It had also been two months since I contributed a feature to Mexico News Daily and I surmised the publisher thought I had dropped off the map. So the writing retreat became my inspiration for this essay. (I also wrote about other things.)

This is a regular part of Janet’s cuisine, just a bit fancified at Casa Oaxaca.

One thing I’ve learned, you never know what you are capable of (doing or writing) unless you try.

Are you interested in our 2018 Women’s Creative Writing and Yoga Retreat? Send me an email and I’ll put you on the notification list.

You Are Invited: Italian Cultural Festival in Oaxaca

How Oaxaca Got Her Name: Guaje Seed Pods

When the Spanish arrived in southern Mexico in 1521, they found a region called Huāxyacac, the Nahuatl word for the pod of the tree Leucaena Leucocephala. Of course, they couldn’t pronounce it easily, so they renamed it with the moniker, Oaxaca. Originally, Oaxaca was pronounced wa-shaka from a medieval Spanish root. Now, the X is silent, so we say, wa-haka.

Ready to eat guaje seed pod. Yummy in the tummy.

The tree is also known by the Maya as Uaxim and in English as Leadtree, White Popinac and Wild Tamarind. The pod, spelled phonetically as either Huaje, Guaje or Huaxya, is not edible. Inside the pod container are small green seeds that plump up in early spring (here, in Oaxaca it is late January and early February). The growing range is from Central America to Southern California.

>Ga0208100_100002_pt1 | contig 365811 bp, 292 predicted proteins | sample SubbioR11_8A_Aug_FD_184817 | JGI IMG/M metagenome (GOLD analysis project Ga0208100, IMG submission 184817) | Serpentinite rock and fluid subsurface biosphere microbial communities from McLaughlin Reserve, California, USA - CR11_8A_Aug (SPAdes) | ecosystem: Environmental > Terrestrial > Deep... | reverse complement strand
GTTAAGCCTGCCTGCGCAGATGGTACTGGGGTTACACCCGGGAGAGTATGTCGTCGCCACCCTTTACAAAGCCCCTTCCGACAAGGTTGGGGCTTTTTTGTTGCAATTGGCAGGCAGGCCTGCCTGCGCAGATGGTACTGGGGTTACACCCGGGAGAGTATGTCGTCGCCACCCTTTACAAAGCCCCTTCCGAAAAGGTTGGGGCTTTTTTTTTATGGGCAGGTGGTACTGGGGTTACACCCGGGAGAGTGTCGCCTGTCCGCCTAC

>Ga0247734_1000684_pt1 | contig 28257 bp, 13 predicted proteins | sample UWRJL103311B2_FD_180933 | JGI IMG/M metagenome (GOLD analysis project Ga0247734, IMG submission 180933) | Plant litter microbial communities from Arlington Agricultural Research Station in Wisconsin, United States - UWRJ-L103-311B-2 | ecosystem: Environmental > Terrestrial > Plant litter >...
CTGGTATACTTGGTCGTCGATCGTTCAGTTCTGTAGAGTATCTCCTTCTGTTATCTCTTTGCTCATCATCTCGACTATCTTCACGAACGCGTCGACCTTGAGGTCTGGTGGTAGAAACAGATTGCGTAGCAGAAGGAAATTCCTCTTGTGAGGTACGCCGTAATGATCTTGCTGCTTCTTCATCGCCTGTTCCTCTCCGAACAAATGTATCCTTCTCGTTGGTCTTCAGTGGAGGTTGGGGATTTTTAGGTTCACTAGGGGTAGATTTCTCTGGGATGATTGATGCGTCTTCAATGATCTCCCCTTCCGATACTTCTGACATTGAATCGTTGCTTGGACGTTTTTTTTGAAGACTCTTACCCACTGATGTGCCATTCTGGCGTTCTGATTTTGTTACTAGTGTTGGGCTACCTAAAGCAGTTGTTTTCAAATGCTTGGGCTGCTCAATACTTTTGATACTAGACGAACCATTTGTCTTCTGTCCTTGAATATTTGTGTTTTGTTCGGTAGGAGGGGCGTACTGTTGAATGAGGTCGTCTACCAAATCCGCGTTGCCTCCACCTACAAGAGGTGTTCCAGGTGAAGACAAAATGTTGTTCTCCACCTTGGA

Peel open the deep purple pod and there you have a tangy, somewhat bitter bright green pea that is rich in protein. My Zapotec friends tell me this is a food staple eaten by the grandparents. That means food for the centuries.

Ready-to-eat guaje seeds. I’ve acquired a taste for them!

It will cure your digestive problems, says my friend Arnulfo.

Ah, just like mezcal, I answer him, and he smiles.

We both know there is truth to folk medicine here in the Valles Centrales de Oaxaca. Indigenous food is sustainable.

The land on which I live in Teotitlan del Valle is dotted with these trees. The ones closest to the casita are over twenty feet tall and branches laden with pods hang over the rails of my rooftop terrace now. The pods are within plucking distance. That makes me happy.

Landscape is dotted with guajes, good for erosion control and shade.

When I go up there to read a book in the hammock, I reach out, grab a branch and pick off a pod, open it up and pop the seeds into my mouth. They taste healthy and refreshing. A friend suggested they would be good in salad, too.

There are lots of tips for cooking with guaje seeds from this gourmet food site, Specialty Produce. The ground dried seeds flavor guacamole and traditional Oaxaqueño moles.

When you are in Oaxaca this time of year, give the guaje a try. You might be pleasantly surprised. You’ll find them on comedor tables as a snack, and in markets tied in bundles ready to take home. Be sure to hold the pods up to the light so you can see how plump the seeds are. That’s the It’s Ripe test.

Ripe ones are easily plucked. Open like beans!